I've been perusing the internet looking for information that can prove to be useful for our readers as well as our customers when it comes to obtaining the tickets they want. As a secondary marketplace, we know that often times our inventory is above face value, so we'd like to give you guys a few more tips we came across to help you get your tickets!
The self-proclaimed "Ticket_Guru" at Ticket Economist has couple tips that we'd like to pass to all of you:
Strategy 1: Visit the primary sellers website (TicketMaster, etc) on Tuesday, Thursday and Friday mornings between 9:45 and 11am in the two weeks leading up to the show you want to see – I like trying to find tickets at 10 and 10:30am, which is when they release previously held back tickets. I have snagged great tickets this way for everything from Coldplay to Pearl Jam.
Strategy 2: Scour seatgeek.com and fansnap.com [and TicketProxy.com :)] in the ten days leading up to the show of your choice up until 72 hours before. Both sites scour different reseller ticket sources and allow you to search by price, which eases the search process. Ignore tickets that are out of your price range and don’t let high prices scare you – in some cases brokers price tickets higher as a defensive strategy against arbitrage. If you don’t see a price you like, wait. Pointers: I like SeatGeeks buy/wait recommendations but I can’t speak to their accuracy, while FanSnap gets direct ticket inventory feeds from a larger pool of resellers.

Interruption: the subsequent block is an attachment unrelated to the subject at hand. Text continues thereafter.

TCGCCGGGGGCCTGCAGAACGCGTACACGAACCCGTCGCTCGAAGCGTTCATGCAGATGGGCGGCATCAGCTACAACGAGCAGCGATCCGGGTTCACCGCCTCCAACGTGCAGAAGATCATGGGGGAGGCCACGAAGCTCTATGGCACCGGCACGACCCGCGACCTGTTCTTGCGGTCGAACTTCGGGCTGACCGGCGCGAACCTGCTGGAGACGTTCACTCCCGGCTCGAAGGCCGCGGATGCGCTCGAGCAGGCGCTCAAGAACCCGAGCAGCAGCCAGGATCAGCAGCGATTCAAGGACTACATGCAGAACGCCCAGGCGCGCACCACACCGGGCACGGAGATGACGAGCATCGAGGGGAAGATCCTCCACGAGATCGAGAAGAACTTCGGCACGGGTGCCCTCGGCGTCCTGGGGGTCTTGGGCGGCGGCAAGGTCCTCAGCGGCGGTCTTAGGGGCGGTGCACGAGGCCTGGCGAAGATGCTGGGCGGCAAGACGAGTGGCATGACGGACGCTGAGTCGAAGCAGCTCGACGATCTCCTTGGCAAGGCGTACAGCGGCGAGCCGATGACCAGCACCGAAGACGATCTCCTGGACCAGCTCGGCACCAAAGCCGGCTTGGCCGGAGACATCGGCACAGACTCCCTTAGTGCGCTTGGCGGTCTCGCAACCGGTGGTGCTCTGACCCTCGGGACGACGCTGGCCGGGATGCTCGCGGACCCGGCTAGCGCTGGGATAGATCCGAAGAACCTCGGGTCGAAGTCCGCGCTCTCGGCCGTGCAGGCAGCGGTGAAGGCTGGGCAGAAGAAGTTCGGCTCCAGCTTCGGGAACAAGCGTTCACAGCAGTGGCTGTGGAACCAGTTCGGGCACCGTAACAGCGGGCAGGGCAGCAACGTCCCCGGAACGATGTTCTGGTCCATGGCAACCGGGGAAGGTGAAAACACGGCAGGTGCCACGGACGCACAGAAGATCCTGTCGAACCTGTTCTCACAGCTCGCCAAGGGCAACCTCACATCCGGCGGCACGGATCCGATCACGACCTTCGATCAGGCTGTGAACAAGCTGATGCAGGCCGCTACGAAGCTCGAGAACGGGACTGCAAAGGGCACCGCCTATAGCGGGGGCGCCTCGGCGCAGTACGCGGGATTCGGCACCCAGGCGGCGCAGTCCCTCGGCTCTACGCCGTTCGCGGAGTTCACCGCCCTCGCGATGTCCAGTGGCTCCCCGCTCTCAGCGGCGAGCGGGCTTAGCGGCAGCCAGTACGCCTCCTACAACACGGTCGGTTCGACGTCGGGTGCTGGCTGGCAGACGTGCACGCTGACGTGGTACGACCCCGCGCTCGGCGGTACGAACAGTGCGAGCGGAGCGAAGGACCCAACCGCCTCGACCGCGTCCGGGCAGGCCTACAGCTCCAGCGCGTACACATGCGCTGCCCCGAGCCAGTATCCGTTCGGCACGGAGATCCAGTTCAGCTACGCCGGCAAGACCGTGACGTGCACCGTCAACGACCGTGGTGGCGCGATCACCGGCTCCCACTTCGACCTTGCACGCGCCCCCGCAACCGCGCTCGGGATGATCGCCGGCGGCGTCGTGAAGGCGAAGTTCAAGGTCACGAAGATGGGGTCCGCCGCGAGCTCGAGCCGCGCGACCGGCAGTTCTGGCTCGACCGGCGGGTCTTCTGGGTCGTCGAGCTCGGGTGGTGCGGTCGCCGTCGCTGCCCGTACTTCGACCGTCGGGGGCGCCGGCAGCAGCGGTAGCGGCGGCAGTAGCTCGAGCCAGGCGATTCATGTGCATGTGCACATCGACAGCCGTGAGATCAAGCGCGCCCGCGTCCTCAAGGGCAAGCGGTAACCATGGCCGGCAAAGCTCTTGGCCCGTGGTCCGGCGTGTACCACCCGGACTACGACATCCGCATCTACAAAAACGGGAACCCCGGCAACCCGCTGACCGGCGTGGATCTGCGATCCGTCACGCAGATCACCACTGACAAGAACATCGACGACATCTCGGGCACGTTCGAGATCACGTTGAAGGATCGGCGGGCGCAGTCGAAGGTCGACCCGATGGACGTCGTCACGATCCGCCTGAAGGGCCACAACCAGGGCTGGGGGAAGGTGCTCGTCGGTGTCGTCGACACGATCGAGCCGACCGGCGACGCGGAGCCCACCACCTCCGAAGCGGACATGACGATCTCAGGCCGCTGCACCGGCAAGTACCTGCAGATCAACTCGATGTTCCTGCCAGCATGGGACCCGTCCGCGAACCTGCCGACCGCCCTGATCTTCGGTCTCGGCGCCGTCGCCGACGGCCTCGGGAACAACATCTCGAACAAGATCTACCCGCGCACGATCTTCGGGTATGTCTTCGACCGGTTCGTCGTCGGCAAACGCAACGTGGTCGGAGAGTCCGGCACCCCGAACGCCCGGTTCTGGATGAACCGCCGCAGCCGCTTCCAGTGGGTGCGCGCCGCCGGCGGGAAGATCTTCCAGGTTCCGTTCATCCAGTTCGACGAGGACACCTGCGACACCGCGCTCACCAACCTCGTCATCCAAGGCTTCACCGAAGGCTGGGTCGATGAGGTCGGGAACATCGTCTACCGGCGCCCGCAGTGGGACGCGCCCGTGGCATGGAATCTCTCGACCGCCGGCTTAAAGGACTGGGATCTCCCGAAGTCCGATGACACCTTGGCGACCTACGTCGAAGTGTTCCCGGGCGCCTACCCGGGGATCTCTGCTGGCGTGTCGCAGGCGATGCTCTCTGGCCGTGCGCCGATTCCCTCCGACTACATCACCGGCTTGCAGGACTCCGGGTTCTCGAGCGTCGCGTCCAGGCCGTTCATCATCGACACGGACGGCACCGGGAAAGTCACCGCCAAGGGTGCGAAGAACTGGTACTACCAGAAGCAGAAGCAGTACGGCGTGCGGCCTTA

Strategy 3: On the day of the concert with no tickets in hand, go the the venue 2 or 3 hours before showtime and stroll the tailgates looking for extras. This is probably best done by an extrovert, but the idea is you surf the barbecue and beer parties making friends and asking if anyone has an extra ticket. Scalpers utilize the strategy all the time and they usually try to buy tickets for below face value. Most people are very happy to sell tickets for the price they paid, less fees.
Hopefully his suggested strategies will help all of our readers snag a few tix :) Check out his other blogs, they're pretty insightful. The full blog can be viewed here: Ticket Economist Blog